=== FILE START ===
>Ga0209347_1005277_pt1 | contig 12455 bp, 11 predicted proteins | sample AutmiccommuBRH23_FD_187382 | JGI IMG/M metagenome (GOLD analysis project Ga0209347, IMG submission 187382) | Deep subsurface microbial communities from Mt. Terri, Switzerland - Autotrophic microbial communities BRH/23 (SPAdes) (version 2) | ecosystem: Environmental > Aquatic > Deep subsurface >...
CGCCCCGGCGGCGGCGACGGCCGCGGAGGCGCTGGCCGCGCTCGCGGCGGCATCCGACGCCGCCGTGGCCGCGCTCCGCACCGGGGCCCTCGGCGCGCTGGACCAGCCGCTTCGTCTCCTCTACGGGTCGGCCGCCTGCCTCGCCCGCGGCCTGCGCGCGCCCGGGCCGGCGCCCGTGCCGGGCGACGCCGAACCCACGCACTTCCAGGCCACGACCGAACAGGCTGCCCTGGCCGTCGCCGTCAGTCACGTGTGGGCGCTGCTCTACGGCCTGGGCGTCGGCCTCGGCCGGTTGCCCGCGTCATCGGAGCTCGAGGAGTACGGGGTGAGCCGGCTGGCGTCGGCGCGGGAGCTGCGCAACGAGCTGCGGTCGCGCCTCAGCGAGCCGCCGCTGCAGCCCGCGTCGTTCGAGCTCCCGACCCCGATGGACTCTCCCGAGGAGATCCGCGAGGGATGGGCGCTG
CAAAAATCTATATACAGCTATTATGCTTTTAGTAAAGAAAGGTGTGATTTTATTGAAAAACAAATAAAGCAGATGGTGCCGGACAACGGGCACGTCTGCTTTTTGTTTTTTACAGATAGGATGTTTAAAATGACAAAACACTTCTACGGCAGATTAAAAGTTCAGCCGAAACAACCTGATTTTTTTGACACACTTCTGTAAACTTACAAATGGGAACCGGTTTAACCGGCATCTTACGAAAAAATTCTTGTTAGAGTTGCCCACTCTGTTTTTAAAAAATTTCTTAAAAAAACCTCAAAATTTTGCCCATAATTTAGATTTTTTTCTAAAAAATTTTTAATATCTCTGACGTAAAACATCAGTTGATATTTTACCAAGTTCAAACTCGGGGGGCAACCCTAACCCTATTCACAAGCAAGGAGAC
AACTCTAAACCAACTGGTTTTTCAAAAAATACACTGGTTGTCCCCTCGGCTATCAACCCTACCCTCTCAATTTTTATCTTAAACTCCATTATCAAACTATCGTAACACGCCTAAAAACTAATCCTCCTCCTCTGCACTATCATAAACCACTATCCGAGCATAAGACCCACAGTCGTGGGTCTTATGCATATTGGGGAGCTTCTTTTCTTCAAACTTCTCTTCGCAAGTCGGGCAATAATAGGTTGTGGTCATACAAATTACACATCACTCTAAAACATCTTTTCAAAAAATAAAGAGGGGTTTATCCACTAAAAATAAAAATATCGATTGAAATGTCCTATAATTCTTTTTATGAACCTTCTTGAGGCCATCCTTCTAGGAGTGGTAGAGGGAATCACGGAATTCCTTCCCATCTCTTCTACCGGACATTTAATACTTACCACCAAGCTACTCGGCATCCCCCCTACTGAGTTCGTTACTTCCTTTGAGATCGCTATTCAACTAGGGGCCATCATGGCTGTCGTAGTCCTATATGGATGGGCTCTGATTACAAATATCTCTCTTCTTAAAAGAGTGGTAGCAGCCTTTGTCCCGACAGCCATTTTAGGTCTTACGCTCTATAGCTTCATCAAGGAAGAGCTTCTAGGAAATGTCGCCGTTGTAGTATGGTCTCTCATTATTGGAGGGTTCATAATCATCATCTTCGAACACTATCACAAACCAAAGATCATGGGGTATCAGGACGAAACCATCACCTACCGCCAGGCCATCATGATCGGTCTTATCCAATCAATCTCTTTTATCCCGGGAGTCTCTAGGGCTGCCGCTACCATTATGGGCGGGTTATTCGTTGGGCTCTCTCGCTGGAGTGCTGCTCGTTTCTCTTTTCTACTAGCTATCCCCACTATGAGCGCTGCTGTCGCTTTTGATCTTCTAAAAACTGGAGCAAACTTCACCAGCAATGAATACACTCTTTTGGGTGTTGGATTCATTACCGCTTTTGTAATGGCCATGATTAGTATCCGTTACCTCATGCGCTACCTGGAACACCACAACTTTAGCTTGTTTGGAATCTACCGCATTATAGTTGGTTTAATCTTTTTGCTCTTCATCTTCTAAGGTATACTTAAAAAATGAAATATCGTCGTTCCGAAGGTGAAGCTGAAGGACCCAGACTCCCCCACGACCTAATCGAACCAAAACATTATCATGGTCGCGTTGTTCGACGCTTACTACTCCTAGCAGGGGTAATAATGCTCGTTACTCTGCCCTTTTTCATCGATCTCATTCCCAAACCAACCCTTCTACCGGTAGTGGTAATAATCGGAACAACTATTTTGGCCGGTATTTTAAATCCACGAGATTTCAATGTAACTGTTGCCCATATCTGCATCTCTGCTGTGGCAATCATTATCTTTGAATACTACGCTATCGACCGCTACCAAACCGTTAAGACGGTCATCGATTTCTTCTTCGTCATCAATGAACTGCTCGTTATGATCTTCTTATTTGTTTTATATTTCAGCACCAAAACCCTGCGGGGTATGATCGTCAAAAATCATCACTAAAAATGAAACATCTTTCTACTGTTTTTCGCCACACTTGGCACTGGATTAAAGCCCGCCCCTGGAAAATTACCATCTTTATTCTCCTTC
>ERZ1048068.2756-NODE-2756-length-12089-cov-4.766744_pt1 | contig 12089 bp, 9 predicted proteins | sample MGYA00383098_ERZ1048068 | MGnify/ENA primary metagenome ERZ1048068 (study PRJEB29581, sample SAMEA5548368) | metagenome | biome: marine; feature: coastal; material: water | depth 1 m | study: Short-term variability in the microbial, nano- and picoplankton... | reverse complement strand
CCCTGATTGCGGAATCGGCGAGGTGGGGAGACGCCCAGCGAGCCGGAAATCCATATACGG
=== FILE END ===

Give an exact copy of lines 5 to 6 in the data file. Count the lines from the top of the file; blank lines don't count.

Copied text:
>ERZ1048068.2756-NODE-2756-length-12089-cov-4.766744_pt1 | contig 12089 bp, 9 predicted proteins | sample MGYA00383098_ERZ1048068 | MGnify/ENA primary metagenome ERZ1048068 (study PRJEB29581, sample SAMEA5548368) | metagenome | biome: marine; feature: coastal; material: water | depth 1 m | study: Short-term variability in the microbial, nano- and picoplankton... | reverse complement strand
CCCTGATTGCGGAATCGGCGAGGTGGGGAGACGCCCAGCGAGCCGGAAATCCATATACGG